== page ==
How to Select Perfect Reading Lights – Buyer’s Guide
Recently, I saw an interesting answer on Quora. The question is this: Which light is needed for studying?
One of the answers is: Seriously… for studying… I saw some studying under Street lights.. If you really wanna study then concentrate on the subject.,not the light. Why do you worry about the next things that are not so important…
Actually, I don’t think so. Before we talk about this topic, let’s figure out how our eyes work.
How Does Your Eye Work?
It’s all about light. Light reflects off an object, and if that object is in your field of vision, it enters the eye.
The first thing it touches is a thin veil of tears in the front. Behind this is your eye’s front window, the cornea. This clear layer helps focus the light.
On the other side is liquid called the aqueous humor. It circulates throughout the front part of your eye and keeps the pressure inside constant
After the aqueous humor, light passes through the pupil. This is the central round opening in your iris, the colored part of your eye. It changes the size to control how much light gets in farther back. human eye Next up is the lens. That works just like a camera to focus light, adjust shape depending on whether the light reflects off something near to you or far away.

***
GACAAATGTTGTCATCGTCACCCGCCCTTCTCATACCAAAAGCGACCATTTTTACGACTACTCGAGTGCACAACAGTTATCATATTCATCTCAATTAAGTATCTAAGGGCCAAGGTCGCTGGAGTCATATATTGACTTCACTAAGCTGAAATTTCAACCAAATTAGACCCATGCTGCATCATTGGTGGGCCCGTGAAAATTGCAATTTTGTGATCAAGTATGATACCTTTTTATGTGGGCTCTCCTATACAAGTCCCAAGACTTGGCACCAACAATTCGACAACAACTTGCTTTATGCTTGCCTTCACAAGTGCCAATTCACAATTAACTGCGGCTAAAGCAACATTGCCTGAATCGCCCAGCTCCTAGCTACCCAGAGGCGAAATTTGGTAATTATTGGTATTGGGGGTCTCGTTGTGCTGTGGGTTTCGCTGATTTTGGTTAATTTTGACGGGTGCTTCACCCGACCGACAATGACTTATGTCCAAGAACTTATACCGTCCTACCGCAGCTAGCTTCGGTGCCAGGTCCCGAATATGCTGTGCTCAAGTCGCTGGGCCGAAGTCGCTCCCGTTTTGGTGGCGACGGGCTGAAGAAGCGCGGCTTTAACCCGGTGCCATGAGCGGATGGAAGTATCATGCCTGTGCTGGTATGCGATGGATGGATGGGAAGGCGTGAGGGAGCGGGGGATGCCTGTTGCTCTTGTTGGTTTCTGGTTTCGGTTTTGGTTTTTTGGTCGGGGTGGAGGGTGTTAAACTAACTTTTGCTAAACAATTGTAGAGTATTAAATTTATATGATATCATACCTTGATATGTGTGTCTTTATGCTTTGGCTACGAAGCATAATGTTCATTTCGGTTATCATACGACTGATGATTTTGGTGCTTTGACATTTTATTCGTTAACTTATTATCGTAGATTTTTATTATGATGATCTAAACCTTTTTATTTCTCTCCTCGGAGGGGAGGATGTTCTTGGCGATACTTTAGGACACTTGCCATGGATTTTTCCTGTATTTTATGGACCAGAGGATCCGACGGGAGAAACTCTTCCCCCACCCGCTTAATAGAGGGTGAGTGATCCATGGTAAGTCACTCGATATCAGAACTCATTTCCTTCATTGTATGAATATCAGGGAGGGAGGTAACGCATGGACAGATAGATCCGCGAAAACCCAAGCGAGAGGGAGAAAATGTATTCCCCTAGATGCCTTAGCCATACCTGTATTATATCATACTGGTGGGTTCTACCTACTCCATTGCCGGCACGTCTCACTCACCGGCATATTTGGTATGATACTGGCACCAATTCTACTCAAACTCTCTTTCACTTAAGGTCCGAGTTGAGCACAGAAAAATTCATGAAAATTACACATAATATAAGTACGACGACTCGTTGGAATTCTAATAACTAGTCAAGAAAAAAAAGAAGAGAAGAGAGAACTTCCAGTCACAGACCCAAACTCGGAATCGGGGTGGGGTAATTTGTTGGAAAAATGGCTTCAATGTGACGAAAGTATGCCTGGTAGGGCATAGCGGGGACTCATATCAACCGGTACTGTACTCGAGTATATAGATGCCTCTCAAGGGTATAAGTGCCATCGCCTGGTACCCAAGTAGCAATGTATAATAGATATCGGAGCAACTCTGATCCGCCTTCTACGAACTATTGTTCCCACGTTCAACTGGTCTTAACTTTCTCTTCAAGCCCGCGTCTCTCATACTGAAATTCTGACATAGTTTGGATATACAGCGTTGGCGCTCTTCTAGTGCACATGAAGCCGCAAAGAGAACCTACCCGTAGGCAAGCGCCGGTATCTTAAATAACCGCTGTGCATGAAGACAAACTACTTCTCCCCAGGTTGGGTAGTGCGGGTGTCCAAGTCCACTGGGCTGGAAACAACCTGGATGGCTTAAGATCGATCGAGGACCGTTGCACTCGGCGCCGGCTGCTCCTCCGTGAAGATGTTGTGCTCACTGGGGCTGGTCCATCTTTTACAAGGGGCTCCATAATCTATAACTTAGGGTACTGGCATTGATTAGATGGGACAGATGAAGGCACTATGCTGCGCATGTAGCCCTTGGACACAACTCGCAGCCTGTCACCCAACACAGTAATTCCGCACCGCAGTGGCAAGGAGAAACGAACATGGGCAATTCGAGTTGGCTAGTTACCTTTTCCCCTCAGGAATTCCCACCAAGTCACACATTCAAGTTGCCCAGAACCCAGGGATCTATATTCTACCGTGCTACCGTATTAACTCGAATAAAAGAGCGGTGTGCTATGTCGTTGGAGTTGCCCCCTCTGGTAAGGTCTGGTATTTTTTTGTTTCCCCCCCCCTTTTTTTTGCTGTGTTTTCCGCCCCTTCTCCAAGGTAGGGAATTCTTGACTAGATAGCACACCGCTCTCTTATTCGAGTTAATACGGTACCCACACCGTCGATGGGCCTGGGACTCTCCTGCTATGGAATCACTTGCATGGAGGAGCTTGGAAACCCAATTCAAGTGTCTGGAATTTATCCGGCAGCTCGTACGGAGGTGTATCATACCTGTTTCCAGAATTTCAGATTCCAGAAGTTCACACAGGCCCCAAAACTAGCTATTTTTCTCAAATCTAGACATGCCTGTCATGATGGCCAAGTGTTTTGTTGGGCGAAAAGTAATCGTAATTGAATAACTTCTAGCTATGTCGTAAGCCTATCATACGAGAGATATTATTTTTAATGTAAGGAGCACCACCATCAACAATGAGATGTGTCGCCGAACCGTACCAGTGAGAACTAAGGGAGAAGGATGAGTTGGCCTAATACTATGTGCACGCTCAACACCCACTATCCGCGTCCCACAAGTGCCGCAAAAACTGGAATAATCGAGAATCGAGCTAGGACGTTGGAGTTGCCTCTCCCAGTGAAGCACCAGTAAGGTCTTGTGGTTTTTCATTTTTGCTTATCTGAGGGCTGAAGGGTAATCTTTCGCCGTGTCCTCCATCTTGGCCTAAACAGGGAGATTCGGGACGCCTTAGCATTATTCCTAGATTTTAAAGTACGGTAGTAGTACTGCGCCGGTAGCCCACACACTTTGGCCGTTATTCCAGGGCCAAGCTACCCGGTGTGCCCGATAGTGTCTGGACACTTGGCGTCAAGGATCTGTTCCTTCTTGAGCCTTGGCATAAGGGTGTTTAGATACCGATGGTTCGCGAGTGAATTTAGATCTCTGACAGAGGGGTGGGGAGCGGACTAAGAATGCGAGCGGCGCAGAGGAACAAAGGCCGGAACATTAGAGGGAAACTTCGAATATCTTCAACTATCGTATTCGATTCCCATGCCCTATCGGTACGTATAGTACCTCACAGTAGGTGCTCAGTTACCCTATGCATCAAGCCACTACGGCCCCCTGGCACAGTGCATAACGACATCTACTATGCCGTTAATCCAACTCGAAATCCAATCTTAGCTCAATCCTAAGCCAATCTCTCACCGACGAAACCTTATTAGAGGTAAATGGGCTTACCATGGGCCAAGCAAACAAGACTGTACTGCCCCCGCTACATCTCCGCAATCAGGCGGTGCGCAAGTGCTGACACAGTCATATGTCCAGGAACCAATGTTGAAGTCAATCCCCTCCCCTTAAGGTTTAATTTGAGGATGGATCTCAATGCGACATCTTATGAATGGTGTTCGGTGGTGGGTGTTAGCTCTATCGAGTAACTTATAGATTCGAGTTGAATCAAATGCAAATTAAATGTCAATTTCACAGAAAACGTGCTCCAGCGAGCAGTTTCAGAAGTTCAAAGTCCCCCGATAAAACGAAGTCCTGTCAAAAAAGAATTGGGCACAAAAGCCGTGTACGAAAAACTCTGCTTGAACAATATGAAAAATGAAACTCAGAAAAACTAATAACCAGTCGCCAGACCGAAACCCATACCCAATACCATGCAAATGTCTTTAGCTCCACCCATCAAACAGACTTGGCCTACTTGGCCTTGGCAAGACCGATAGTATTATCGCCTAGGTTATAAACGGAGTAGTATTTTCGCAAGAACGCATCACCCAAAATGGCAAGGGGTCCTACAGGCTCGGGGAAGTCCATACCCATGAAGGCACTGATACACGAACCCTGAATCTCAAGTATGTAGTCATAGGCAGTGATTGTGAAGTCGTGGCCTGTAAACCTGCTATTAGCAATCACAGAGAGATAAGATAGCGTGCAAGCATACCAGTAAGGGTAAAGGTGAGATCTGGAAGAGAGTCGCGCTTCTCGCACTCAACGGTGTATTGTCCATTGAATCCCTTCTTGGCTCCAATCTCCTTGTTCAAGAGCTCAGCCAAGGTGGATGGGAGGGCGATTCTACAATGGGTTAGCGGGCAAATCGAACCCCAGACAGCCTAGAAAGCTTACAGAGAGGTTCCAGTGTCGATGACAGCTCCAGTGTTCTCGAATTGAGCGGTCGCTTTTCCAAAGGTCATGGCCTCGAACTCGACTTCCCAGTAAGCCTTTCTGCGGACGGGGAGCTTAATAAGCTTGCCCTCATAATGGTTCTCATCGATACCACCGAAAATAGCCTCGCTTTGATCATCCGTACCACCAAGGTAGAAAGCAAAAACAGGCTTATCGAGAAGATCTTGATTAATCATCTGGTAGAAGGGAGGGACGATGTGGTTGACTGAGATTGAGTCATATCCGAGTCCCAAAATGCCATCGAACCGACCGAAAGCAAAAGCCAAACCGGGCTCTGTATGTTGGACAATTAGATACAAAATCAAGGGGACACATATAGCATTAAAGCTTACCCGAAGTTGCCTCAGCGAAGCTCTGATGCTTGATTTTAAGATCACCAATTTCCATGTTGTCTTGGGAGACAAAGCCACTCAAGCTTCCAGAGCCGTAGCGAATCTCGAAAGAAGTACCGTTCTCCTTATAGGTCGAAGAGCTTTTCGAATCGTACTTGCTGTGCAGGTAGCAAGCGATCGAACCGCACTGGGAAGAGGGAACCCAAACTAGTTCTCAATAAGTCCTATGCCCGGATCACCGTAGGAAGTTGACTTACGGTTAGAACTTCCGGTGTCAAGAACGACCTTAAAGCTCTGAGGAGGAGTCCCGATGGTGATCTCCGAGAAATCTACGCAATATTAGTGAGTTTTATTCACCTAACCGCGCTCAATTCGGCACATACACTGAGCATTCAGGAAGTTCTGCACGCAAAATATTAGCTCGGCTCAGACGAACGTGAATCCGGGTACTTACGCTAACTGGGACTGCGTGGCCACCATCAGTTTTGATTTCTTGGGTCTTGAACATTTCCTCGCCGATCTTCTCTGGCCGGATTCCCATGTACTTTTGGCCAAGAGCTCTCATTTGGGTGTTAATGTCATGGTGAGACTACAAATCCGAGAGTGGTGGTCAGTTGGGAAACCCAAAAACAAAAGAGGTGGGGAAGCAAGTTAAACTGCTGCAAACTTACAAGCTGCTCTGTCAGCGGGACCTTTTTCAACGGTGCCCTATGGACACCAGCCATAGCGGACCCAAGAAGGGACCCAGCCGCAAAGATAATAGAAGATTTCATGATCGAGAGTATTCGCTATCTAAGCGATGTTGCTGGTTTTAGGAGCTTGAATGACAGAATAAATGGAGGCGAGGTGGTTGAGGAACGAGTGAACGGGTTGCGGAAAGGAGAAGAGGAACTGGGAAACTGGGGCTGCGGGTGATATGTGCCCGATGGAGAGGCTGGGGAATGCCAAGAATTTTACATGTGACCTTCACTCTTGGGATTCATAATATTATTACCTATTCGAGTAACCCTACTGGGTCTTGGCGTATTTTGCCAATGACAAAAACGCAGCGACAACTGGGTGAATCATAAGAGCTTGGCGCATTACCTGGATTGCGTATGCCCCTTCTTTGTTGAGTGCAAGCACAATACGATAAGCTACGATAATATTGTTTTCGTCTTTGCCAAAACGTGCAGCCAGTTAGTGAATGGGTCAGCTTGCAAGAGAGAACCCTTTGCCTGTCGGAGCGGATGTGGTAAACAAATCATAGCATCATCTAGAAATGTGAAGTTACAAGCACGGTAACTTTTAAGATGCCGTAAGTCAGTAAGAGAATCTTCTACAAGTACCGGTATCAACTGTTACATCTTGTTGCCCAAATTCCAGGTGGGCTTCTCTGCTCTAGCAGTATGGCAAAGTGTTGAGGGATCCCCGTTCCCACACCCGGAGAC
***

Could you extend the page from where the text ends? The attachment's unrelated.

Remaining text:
This light now pierces the center of the eye. It’s bathed in moisture from a clear jelly known as the vitreous.
Its final destination is the retina, which lines the back of your eye. It’s like the screen in a movie theater or the film in a camera. The focused light hits cells called photoreceptors.
Reading in dim light won’t have any long-term effects on your vision, but it will place an uncomfortable strain on your eye muscles.
The best type of light for reading promotes:
- mood boosting
- stress and depression fighting